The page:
Over the last few months I’ve spoken to a number of professors and staff from Chicago Booth and they basically have one general question: “how can we get students better prepared for a job in Silicon Valley?” First off, I’d like to say that it’s great to see Career Services, deans, marketing professors, entrepreneurship centers and various others reach out to me and fellow Booth grads in the Bay Area to get our input. I felt we had very productive sessions. Moreover, it seems like you do appreciate the often candid feedback I (we) provide and are willing to consider our ideas.
One of those idea, frankly my core idea, is that there should be a “Tech for MBA’s” mini crash course curriculum at the school. The goal is to give students a much better understanding of various web verticals (consumer internet, B2B, SaaS, social gaming, social web, etc.) when they start looking for jobs. They should know what these verticals really are, the players, the challenges, how the companies operate, the major buzzwords/acronyms and thus how an MBA could best fit in. It’s not too unrealistic to say that MBA’s graduate and they know how a PE firm works really well, how to market the crap out of CPGs and how to out-buzzword-bingo the company that hired them to consult, but few have any idea of what a tech company actually does.
So to hold up my end of the bargain of the school reaching out – I don’t want to just “complain”, but I want to help – I’d like to facilitate the design of such a curriculum. The current idea is to have a series (5? 8? a dozen?) topics which are taught in one-hour chunks by alumni knowledgable in the field. Delivery method can be anything: in-person if available or via Skype video conference if not (after all, it’s tech we’re talkin’, right?). They should be short, quick, no-credit and somewhat less formal sessions. No coursework, no homework, but laptops off. 😉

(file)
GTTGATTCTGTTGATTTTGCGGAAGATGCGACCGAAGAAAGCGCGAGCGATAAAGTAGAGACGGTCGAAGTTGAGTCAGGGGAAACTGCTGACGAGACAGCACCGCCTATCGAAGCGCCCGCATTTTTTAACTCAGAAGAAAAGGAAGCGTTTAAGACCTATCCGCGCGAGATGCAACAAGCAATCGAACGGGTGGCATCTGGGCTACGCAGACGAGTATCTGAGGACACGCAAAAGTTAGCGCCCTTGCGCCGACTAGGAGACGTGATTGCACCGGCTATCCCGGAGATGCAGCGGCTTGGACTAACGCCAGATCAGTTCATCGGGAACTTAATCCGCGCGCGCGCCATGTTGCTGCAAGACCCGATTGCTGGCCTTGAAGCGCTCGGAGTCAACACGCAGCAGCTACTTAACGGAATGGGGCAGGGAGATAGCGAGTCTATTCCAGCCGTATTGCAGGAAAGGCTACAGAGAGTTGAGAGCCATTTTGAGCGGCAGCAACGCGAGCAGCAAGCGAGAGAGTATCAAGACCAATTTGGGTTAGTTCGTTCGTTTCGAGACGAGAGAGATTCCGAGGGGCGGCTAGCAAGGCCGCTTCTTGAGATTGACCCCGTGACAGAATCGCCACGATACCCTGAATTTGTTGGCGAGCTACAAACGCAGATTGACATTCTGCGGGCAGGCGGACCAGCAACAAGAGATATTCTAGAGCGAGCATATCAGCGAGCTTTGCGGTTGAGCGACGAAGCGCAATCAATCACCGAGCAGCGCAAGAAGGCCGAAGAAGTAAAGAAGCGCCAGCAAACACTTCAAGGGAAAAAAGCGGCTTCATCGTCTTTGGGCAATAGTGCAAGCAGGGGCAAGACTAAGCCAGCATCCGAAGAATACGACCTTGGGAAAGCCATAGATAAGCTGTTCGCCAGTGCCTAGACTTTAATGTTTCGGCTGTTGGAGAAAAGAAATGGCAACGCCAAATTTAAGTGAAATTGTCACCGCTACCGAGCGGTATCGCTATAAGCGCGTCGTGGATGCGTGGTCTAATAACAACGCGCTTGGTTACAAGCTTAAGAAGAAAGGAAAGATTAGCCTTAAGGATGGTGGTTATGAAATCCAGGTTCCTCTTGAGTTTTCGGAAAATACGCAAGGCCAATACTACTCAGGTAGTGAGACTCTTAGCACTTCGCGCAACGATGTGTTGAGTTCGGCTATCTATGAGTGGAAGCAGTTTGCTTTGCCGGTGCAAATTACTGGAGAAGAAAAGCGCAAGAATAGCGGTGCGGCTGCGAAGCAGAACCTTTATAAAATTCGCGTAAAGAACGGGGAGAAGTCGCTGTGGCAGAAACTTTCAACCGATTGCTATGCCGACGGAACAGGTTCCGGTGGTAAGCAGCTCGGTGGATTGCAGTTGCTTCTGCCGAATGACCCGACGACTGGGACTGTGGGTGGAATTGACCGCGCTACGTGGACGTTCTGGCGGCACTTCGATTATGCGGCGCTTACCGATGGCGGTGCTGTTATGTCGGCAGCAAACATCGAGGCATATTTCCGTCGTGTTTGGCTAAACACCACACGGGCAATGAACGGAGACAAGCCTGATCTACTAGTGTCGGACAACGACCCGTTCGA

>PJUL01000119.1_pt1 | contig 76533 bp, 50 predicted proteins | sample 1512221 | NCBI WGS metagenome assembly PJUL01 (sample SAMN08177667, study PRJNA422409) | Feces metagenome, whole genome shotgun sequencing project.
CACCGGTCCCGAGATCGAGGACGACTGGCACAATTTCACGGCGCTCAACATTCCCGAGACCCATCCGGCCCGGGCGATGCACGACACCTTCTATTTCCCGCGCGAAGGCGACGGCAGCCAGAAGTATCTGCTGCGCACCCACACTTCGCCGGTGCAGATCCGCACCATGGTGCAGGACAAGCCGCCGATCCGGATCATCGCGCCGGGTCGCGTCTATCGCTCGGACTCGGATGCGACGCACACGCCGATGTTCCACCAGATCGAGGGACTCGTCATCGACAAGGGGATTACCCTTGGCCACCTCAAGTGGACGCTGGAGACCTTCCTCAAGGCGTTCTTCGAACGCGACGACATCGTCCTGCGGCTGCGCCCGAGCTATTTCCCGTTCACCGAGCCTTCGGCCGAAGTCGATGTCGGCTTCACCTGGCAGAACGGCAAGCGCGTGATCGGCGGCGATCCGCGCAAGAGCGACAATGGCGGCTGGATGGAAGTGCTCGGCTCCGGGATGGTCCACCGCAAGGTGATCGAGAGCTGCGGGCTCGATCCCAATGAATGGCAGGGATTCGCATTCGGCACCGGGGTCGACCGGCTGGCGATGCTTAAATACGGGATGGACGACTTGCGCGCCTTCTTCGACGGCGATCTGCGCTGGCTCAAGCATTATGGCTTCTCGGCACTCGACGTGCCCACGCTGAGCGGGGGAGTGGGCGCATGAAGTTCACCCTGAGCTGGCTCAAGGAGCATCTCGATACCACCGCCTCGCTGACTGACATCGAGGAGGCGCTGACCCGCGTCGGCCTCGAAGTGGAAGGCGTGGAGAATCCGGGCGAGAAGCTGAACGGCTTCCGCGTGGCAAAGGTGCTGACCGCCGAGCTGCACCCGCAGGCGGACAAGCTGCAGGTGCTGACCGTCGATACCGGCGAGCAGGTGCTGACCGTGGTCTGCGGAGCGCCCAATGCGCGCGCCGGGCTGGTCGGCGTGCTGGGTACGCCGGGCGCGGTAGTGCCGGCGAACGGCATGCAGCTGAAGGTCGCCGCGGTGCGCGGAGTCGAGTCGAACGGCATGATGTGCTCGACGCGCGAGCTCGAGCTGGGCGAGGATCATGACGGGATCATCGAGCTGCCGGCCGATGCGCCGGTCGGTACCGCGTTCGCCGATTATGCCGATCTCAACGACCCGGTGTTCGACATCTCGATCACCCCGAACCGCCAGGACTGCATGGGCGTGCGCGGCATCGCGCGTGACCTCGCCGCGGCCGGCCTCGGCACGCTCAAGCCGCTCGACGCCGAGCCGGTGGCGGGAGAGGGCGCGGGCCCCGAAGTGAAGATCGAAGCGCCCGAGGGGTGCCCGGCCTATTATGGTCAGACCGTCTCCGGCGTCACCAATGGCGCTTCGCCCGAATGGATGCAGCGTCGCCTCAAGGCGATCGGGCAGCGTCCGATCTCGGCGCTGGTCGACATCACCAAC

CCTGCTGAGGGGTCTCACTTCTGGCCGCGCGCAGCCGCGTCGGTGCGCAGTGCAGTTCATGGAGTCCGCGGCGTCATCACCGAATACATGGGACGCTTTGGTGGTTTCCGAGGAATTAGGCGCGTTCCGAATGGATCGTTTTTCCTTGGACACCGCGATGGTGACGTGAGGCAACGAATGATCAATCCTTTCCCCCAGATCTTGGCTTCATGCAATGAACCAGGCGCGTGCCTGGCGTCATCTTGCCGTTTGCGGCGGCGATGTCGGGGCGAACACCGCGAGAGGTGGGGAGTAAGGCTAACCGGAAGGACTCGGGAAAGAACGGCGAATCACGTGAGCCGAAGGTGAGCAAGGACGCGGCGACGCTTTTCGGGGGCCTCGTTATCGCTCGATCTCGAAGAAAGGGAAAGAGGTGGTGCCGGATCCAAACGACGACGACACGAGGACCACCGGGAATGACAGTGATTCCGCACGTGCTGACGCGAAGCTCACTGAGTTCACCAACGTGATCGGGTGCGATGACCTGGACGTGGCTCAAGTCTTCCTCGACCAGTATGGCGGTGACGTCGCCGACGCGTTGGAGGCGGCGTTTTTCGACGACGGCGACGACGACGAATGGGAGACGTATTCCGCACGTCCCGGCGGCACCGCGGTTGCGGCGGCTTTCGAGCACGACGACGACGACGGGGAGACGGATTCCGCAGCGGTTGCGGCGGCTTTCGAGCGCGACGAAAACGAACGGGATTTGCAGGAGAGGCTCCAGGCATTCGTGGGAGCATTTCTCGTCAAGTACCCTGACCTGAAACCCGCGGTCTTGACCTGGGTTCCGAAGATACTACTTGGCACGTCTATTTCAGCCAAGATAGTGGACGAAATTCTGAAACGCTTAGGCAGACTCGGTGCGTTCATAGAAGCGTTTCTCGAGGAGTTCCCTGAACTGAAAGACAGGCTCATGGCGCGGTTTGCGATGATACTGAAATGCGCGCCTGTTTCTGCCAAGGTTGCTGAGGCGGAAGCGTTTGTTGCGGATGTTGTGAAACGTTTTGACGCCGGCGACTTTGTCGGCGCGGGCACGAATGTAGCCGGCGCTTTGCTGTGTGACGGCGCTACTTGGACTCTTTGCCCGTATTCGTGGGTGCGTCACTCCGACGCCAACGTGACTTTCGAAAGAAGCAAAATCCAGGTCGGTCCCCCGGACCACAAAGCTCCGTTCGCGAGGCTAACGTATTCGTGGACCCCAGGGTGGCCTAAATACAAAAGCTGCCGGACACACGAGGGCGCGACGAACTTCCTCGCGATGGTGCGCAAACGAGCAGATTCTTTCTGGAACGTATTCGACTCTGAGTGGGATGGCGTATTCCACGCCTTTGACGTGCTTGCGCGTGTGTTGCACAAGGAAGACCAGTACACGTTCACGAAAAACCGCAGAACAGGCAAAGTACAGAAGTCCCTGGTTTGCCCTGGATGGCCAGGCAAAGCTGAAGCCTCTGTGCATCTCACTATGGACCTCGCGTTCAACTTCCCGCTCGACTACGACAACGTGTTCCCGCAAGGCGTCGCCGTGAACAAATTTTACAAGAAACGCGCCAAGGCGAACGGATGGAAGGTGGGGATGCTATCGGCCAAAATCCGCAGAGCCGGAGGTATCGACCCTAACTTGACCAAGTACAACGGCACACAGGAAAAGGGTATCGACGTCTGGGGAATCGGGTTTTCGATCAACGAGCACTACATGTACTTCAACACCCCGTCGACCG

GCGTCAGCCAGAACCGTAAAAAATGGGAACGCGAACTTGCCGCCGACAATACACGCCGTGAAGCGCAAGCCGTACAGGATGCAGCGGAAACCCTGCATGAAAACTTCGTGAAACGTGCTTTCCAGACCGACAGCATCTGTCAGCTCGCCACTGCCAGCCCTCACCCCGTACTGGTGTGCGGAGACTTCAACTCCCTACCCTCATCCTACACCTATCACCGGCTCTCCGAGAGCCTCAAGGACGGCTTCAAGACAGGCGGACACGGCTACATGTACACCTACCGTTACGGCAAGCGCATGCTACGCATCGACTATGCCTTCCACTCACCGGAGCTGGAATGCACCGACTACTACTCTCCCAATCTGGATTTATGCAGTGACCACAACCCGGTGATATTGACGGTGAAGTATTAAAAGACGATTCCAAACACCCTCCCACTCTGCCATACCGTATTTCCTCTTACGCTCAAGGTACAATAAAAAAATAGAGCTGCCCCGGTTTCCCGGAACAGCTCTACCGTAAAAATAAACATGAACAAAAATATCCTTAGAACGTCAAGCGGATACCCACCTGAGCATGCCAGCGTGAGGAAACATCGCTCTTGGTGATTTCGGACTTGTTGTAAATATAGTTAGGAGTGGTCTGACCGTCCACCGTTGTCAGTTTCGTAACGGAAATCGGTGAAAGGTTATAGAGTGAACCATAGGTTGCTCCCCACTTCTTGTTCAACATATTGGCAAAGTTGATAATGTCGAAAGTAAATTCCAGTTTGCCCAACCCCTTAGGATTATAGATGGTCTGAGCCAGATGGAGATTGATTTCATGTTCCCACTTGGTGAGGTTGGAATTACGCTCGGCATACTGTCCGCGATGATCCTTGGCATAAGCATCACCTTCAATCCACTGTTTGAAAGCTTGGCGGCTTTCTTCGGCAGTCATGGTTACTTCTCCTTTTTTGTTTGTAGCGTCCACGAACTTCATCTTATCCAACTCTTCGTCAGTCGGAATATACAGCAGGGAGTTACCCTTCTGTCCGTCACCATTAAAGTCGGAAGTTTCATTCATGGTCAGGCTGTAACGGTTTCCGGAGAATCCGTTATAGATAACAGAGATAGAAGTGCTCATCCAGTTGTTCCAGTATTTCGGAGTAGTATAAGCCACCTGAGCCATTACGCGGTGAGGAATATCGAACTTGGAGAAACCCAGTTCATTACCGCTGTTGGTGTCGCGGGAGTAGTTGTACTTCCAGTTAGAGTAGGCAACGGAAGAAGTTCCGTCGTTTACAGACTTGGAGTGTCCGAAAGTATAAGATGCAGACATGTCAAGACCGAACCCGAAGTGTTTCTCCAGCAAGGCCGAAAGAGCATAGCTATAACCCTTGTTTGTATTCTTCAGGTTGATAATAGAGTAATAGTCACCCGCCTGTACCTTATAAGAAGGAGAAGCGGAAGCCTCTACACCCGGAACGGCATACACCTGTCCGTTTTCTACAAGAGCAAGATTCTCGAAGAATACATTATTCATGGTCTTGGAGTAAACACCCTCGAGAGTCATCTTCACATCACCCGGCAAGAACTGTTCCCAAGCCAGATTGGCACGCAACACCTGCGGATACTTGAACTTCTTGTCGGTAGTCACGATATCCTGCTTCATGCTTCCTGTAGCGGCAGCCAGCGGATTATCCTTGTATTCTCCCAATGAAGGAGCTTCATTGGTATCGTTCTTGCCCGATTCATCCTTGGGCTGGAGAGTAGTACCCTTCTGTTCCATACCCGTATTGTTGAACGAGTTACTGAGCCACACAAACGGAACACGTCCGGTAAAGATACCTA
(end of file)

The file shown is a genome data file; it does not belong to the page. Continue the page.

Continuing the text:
As is often done in Silicon Valley, I’m going to crowdsource the topics which might be taught, since I know I don’t have all the answers. Please comment on this post, send an email to me at firstname.lastname@example.org or otherwise get in touch with your thoughts. The only request I have is that you tell me who you are – no anonymous stuff please.
To get started, here are some initial ideas for topics, which may not all warrant a full 1 hour session and please feel free to tell me if you think they’re not worthwhile:
- Agile Development: what this is, how it works and comparison to other models
- The 3 R’s: talk about reach, retention and revenue, arguably the the three most important metrics for a web company
- Conversion funnels and designing against friction: we all know how these work, but we also generally overestimate the various gates (this could be done very easily through various case studies)
- A/B testing in reality: why this is important, how to set tests up, multi-variate testing, holdout groups, run through UI and flow examples.
- Social platforms & channels: yes, everyone knows Facebook, but let’s talk about what the different channels actually are and how they’re used. How is Twitter used?
- Internet infrastructure: LAMP, EC2, NoSQL, cloud computing, SaaS, Ruby, Node.js
- Web feature development process: ideas, prototypes, user testing, spec’ing, dev’ing, QA’ing, releasing, iterating. Why is it done that way?
Someone also raised the idea of doing short videos on various topics, which got me thinking Khan Academy. That’s an option too and I’d be curious about people’s take on that.